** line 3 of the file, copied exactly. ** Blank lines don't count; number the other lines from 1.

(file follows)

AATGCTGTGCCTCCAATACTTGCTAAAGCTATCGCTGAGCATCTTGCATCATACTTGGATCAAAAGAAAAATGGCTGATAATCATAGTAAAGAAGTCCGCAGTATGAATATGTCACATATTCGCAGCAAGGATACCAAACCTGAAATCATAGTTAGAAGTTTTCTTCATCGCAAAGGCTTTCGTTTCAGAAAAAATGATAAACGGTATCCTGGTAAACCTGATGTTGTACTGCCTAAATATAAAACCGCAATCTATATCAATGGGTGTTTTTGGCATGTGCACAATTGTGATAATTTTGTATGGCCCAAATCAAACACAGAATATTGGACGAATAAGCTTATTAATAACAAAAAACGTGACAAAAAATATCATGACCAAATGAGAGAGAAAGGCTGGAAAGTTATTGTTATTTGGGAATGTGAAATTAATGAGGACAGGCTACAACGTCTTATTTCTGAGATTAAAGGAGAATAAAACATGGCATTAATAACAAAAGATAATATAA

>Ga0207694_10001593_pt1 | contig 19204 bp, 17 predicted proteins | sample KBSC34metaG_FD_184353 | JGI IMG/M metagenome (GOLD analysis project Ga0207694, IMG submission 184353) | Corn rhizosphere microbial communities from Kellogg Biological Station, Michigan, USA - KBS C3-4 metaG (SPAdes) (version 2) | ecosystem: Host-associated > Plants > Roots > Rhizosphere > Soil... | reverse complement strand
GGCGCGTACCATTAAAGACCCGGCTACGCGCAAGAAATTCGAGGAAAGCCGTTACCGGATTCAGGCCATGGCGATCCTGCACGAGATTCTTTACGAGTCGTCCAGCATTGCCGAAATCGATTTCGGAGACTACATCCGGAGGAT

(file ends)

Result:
GGCGCGTACCATTAAAGACCCGGCTACGCGCAAGAAATTCGAGGAAAGCCGTTACCGGATTCAGGCCATGGCGATCCTGCACGAGATTCTTTACGAGTCGTCCAGCATTGCCGAAATCGATTTCGGAGACTACATCCGGAGGAT